& Later Tuesday Maple Street Book Shop’s The First Tuesday Book Club will meet at 5:45 p.m. Their August selection is Midnight in Peking. Newcomers are always welcome! Winner of the both the Edgar Award for Best Fact Crime and the CWA Non-Fiction Dagger Chronicling an incredible unsolved murder, Midnight in Peking captures the aftermath of the brutal killing of a British schoolgirl in January 1937. The mutilated body of Pamela Werner was found at the base of the Fox Tower, which, according to local superstition, is home to the maliciously seductive fox spirits. As British detective Dennis and Chinese detective Han investigate, the mystery only deepens and, in a city on the verge of invasion, rumor and superstition run rampant. Based on seven years of research by historian and China expert Paul French, this true-crime thriller presents readers with a rare and unique portrait of the last days of colonial Peking.

& Every Tuesday night get on the list to spit at the longest running spoken word venue in New Orleans at Sweet Lorraine’s Jazz Club hosted by African-American Shakespear. Doors open at 7pm and the Mic pops at 8pm. It is $5 to get in.

& Wednesday night at 6:30 Fleur de Lit and the Pearl Wine Co. present Reading Between the Wines. This month’s featured readers are Sally Asher , Sherry Lee Alexander and Stephanie Grace who will discuss their careers in journalism, how it affects their writing, and shared their interesting stories about New Orleans.

& Every Wednesday at 8 pm at the Neutral Ground Coffeehouse there is an hour-long open mic poetry night (or fiction night; whatever you want to read really!) 

While I’m still recovering from jet lag, for events at your local library please visit Nutrias.org for the New Orleans Public Library and http://www.jefferson.lib.la.us for Jefferson Parish.

Forward to a Preface July 28, 2014

Posted by The Typist in literature, New Orleans, Toulouse Street.
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One of the benefits of Generalized Anxiety Disorder is the squirrels don’t give a damn about seven hours of jet lag, or yesterday’s epic 25 our travel day. A man wakes up to pee after a certain amount of sleep, the merciless digital clock reads 8:00 and they leap to their wheels: the squeaks of anxiety over things to be done, the horrible cogs begin to turn. It is 15:30 Central European Summer Time, siesta in Spain but those rules no longer apply. I need a driver’s license to replace the one stolen in Madrid. I have classwork over due. I have no idea what my apartment looks like after leaving my 19-year old son alone for 40 days and 40 nights but I imagine there is enough cat hair in the carpet to knit a sweater and streaks of black mold creeping up the wall in the usual spots.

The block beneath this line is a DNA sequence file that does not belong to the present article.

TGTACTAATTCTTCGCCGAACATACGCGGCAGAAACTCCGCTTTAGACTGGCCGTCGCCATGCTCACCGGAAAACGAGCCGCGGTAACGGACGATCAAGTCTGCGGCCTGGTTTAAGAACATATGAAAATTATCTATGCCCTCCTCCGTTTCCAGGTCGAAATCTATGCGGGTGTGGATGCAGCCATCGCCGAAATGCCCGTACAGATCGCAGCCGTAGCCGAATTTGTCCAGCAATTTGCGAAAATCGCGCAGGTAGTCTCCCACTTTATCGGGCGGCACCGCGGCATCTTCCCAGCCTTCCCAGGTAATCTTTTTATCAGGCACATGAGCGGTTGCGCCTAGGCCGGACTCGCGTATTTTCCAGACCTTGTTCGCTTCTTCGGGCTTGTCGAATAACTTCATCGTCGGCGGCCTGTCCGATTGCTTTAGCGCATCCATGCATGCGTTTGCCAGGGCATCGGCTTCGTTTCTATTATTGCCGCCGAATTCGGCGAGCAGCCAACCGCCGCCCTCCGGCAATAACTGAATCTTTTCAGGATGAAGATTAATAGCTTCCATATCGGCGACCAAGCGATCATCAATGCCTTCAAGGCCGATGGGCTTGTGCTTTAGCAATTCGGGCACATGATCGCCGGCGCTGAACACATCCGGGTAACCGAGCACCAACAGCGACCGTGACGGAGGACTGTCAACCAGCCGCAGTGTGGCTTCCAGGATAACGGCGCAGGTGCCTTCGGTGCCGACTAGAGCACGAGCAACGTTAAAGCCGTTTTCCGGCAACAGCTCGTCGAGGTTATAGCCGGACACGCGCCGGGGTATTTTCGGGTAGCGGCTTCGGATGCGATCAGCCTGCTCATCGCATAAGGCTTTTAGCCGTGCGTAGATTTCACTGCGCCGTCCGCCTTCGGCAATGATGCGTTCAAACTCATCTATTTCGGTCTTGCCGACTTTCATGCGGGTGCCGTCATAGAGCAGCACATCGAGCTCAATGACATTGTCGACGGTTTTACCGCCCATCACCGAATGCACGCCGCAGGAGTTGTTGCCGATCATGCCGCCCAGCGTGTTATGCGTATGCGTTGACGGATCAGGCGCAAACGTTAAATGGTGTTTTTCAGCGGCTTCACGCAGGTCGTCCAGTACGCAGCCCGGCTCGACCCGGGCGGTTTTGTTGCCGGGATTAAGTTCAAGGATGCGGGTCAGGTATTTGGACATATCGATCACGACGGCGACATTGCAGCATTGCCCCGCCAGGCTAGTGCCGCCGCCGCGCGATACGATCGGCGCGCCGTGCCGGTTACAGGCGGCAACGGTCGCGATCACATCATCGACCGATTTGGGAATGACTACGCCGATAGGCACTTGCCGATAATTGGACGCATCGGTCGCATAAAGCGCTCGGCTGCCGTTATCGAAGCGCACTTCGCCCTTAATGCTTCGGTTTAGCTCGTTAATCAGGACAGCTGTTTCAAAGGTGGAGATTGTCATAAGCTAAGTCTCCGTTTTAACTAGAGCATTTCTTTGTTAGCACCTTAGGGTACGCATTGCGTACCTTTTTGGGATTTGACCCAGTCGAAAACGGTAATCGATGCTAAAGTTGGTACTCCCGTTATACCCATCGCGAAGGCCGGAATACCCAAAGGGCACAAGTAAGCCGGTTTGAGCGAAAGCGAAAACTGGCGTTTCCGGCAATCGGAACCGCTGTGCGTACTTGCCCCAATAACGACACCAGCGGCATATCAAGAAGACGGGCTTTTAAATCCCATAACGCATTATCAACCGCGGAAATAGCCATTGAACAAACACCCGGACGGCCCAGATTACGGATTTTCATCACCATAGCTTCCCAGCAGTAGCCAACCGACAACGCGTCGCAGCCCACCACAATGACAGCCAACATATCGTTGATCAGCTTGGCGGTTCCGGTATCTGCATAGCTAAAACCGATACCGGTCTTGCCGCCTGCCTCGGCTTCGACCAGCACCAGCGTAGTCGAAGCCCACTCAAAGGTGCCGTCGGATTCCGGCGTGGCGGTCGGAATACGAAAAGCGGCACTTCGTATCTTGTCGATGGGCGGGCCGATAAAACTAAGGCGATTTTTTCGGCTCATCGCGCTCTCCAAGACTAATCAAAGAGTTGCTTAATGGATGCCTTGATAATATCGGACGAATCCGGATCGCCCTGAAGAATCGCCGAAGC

In short I am up, with coffee: not a proper Spanish con leche, two shots of espresso lathed in frothy milk–a concept I could never quiet communicate in Italy; they always thought I wanted a cappuccino and two espresso, cappuccino and doblio technically correct but as functionally wrong as a Starbuck’s grande–but coffee none the less. The first sips of the first drips take me back in memory to the day before yesterday but I am too tired to call up the phrase for a cafe sin leche(cafe solo; the cogs turn but slowly yet).

I am up in part because of the rigors of castle life. It is idyllic as the pictures suggest but I usually awoke in my room in the croft, a barn converted to a dormitory, by seven a.m. with Ezra Pound’s Cantos of the day on my mind. There were endless notes to transcribe from C.F. Terrell’s Companion to the Cantos, the poem itself thick with Greek and Latin and allusions to the classics, medieval Provençal and Italian history, and modern events. Somewhere in my notes the phrase “[William] Burroughs cut-ups & [John] Dos Passos” appear. While there are powerful and lyrical passages of the poet’s own throughout, so much is an artful crib: the “epic poet” (as the professor referred to him, punning on E.P.) translating beautifully if not faithfully or borrowing heavily from Homer, Dante, Cavalcanti and other medieval and classical sources.

In short, it was a lot of work between tramping over the cobblestones in sight of the mountains spotted with precarious vineyards and coffee, between coffee and stepping into the castle proper for class. I am tanned, bested and unsteady but with the exception of one down day in Barcelona between check-out and my night train to Granada, I have been on the squeaky wheel myself most of the last 40 days and 40 nights, a discipline that will hopefully carry me through jet lag and into a poetry manuscript with preface and an outline of a paper before my library privileges expire tomorrow, through cleaning house, getting a new driver’s license and looking for a job.

Un otro cafe, por favor.